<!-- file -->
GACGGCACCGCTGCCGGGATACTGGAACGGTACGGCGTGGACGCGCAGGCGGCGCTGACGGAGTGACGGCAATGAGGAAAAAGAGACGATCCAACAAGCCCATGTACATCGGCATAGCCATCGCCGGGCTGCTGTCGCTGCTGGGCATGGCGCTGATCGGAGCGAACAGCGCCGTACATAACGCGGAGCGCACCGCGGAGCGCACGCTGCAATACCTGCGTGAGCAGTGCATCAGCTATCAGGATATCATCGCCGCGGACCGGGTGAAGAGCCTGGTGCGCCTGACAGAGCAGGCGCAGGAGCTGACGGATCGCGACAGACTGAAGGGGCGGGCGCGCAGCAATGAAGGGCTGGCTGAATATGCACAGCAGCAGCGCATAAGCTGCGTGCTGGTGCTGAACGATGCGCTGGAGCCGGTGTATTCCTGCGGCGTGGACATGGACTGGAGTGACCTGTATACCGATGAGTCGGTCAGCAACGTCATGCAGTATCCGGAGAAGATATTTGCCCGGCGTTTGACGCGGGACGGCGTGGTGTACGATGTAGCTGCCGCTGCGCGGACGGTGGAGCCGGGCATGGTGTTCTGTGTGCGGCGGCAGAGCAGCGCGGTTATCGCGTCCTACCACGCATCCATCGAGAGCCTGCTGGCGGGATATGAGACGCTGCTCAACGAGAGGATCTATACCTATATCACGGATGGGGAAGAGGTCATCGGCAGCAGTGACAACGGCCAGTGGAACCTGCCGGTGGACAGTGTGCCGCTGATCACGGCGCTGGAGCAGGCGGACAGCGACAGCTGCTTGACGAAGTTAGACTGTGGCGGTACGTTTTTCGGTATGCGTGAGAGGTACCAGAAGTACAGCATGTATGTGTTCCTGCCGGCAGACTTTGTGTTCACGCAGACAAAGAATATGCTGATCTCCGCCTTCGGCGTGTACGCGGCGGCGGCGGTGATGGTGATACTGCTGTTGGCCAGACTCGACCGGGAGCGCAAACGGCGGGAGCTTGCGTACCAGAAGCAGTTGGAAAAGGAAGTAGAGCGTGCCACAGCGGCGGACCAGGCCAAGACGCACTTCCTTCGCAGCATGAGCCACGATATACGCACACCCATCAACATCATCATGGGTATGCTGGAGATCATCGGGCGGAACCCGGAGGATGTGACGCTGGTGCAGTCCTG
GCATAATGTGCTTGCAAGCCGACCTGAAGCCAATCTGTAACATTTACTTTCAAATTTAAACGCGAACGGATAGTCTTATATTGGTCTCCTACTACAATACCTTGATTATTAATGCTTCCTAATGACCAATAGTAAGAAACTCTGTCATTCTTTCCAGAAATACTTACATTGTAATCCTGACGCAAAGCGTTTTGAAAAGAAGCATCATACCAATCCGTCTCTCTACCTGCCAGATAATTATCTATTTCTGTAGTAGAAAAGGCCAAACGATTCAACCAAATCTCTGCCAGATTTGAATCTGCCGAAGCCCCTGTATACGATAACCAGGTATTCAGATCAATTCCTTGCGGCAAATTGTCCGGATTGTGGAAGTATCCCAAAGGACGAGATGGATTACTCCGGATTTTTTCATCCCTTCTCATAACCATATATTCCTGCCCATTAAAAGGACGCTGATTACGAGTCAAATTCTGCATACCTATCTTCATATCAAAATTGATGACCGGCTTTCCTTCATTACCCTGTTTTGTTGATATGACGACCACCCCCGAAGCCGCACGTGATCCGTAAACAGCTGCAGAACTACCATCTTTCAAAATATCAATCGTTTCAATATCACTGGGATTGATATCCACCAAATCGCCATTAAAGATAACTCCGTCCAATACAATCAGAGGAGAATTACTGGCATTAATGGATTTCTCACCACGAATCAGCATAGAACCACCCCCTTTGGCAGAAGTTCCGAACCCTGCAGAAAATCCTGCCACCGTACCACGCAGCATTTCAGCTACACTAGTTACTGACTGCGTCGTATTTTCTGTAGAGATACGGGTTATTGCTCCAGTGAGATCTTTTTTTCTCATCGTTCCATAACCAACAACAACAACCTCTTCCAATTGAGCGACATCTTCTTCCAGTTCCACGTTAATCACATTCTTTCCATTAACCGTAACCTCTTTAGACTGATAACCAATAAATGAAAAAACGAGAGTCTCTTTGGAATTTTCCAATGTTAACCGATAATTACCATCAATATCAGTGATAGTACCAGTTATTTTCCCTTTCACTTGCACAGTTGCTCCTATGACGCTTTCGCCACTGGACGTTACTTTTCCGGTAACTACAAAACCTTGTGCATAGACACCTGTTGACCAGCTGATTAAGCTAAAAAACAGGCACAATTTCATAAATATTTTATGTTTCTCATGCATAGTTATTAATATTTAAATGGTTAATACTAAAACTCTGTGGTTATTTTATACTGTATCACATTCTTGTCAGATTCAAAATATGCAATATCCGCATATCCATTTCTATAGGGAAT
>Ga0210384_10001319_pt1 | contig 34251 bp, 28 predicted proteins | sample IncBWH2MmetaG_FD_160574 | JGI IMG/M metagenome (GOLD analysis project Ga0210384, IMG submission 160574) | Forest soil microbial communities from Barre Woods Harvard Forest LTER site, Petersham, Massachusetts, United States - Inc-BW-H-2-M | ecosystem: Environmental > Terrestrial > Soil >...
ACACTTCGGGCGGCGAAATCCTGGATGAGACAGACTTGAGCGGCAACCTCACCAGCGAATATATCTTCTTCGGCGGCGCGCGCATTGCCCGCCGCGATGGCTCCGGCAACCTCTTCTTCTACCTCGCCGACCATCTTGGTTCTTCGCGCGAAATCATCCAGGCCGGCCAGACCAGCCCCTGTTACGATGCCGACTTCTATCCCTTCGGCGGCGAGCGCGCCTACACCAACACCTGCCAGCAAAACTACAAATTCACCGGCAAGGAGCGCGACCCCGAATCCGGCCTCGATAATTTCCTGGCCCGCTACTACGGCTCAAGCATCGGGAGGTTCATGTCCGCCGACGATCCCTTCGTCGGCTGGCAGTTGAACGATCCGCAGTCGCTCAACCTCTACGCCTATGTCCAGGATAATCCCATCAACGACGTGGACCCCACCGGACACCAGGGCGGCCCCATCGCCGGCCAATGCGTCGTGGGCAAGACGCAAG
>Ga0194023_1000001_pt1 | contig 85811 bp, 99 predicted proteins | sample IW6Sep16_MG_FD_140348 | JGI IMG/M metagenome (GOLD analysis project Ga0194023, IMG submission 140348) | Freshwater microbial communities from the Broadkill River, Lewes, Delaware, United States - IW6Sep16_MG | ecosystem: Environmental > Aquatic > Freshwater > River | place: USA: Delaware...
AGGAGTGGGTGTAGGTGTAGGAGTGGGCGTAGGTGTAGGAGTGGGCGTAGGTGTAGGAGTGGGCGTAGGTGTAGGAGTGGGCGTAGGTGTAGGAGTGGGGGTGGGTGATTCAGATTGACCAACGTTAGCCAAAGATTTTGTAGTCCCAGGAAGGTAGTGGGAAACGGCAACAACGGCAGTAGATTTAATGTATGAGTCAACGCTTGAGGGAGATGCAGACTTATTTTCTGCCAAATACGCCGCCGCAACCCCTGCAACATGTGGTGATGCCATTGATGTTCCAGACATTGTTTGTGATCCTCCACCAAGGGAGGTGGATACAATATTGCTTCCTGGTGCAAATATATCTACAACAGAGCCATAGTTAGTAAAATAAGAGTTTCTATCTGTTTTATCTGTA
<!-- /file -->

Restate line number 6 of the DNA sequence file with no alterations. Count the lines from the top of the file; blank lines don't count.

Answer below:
AGGAGTGGGTGTAGGTGTAGGAGTGGGCGTAGGTGTAGGAGTGGGCGTAGGTGTAGGAGTGGGCGTAGGTGTAGGAGTGGGCGTAGGTGTAGGAGTGGGGGTGGGTGATTCAGATTGACCAACGTTAGCCAAAGATTTTGTAGTCCCAGGAAGGTAGTGGGAAACGGCAACAACGGCAGTAGATTTAATGTATGAGTCAACGCTTGAGGGAGATGCAGACTTATTTTCTGCCAAATACGCCGCCGCAACCCCTGCAACATGTGGTGATGCCATTGATGTTCCAGACATTGTTTGTGATCCTCCACCAAGGGAGGTGGATACAATATTGCTTCCTGGTGCAAATATATCTACAACAGAGCCATAGTTAGTAAAATAAGAGTTTCTATCTGTTTTATCTGTA